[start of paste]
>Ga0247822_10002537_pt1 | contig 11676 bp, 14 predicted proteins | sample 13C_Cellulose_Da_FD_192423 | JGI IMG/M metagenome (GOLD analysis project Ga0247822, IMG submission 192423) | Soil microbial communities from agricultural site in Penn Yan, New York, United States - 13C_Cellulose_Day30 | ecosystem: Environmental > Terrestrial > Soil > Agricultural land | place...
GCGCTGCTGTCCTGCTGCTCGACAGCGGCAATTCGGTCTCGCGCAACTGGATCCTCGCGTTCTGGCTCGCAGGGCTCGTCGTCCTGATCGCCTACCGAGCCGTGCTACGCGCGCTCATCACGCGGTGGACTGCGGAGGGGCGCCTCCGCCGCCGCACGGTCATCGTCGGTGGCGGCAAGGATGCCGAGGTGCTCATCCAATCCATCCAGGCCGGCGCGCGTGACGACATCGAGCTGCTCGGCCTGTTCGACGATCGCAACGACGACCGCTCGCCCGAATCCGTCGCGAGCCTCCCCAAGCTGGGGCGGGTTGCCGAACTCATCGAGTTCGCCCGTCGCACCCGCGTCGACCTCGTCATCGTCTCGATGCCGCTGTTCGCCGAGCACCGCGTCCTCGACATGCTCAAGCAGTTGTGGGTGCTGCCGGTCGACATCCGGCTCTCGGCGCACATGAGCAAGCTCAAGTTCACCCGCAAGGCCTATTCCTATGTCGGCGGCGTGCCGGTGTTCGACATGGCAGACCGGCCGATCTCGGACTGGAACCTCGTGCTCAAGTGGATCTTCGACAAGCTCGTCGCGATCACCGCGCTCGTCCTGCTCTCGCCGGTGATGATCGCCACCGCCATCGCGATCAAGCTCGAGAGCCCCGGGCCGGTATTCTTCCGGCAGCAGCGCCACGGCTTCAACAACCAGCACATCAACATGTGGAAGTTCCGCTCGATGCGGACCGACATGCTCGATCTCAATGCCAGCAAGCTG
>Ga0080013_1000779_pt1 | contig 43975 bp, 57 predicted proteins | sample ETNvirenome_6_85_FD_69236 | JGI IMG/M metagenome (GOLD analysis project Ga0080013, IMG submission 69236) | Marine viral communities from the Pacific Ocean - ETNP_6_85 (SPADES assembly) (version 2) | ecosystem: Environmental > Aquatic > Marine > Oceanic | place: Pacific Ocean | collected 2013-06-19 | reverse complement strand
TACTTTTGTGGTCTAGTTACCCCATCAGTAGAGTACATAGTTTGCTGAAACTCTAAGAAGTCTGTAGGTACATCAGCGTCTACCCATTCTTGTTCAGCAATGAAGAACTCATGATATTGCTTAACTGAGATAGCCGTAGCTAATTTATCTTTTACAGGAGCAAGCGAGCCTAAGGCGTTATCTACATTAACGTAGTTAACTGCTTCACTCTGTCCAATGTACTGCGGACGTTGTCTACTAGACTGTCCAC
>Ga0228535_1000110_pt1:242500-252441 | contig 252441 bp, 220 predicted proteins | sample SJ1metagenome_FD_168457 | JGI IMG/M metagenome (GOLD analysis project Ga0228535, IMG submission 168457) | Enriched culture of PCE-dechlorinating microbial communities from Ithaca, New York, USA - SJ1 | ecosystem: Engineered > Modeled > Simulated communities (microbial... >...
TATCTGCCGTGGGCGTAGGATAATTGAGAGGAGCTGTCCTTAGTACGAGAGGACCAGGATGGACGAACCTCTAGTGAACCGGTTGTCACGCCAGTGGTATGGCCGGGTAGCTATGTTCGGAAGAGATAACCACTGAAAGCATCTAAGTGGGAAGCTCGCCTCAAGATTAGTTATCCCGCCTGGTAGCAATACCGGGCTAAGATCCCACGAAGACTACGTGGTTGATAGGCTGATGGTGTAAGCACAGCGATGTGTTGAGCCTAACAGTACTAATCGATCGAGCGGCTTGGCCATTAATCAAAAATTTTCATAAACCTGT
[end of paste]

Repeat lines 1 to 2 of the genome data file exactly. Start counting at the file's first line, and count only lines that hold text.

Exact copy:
>Ga0247822_10002537_pt1 | contig 11676 bp, 14 predicted proteins | sample 13C_Cellulose_Da_FD_192423 | JGI IMG/M metagenome (GOLD analysis project Ga0247822, IMG submission 192423) | Soil microbial communities from agricultural site in Penn Yan, New York, United States - 13C_Cellulose_Day30 | ecosystem: Environmental > Terrestrial > Soil > Agricultural land | place...
GCGCTGCTGTCCTGCTGCTCGACAGCGGCAATTCGGTCTCGCGCAACTGGATCCTCGCGTTCTGGCTCGCAGGGCTCGTCGTCCTGATCGCCTACCGAGCCGTGCTACGCGCGCTCATCACGCGGTGGACTGCGGAGGGGCGCCTCCGCCGCCGCACGGTCATCGTCGGTGGCGGCAAGGATGCCGAGGTGCTCATCCAATCCATCCAGGCCGGCGCGCGTGACGACATCGAGCTGCTCGGCCTGTTCGACGATCGCAACGACGACCGCTCGCCCGAATCCGTCGCGAGCCTCCCCAAGCTGGGGCGGGTTGCCGAACTCATCGAGTTCGCCCGTCGCACCCGCGTCGACCTCGTCATCGTCTCGATGCCGCTGTTCGCCGAGCACCGCGTCCTCGACATGCTCAAGCAGTTGTGGGTGCTGCCGGTCGACATCCGGCTCTCGGCGCACATGAGCAAGCTCAAGTTCACCCGCAAGGCCTATTCCTATGTCGGCGGCGTGCCGGTGTTCGACATGGCAGACCGGCCGATCTCGGACTGGAACCTCGTGCTCAAGTGGATCTTCGACAAGCTCGTCGCGATCACCGCGCTCGTCCTGCTCTCGCCGGTGATGATCGCCACCGCCATCGCGATCAAGCTCGAGAGCCCCGGGCCGGTATTCTTCCGGCAGCAGCGCCACGGCTTCAACAACCAGCACATCAACATGTGGAAGTTCCGCTCGATGCGGACCGACATGCTCGATCTCAATGCCAGCAAGCTG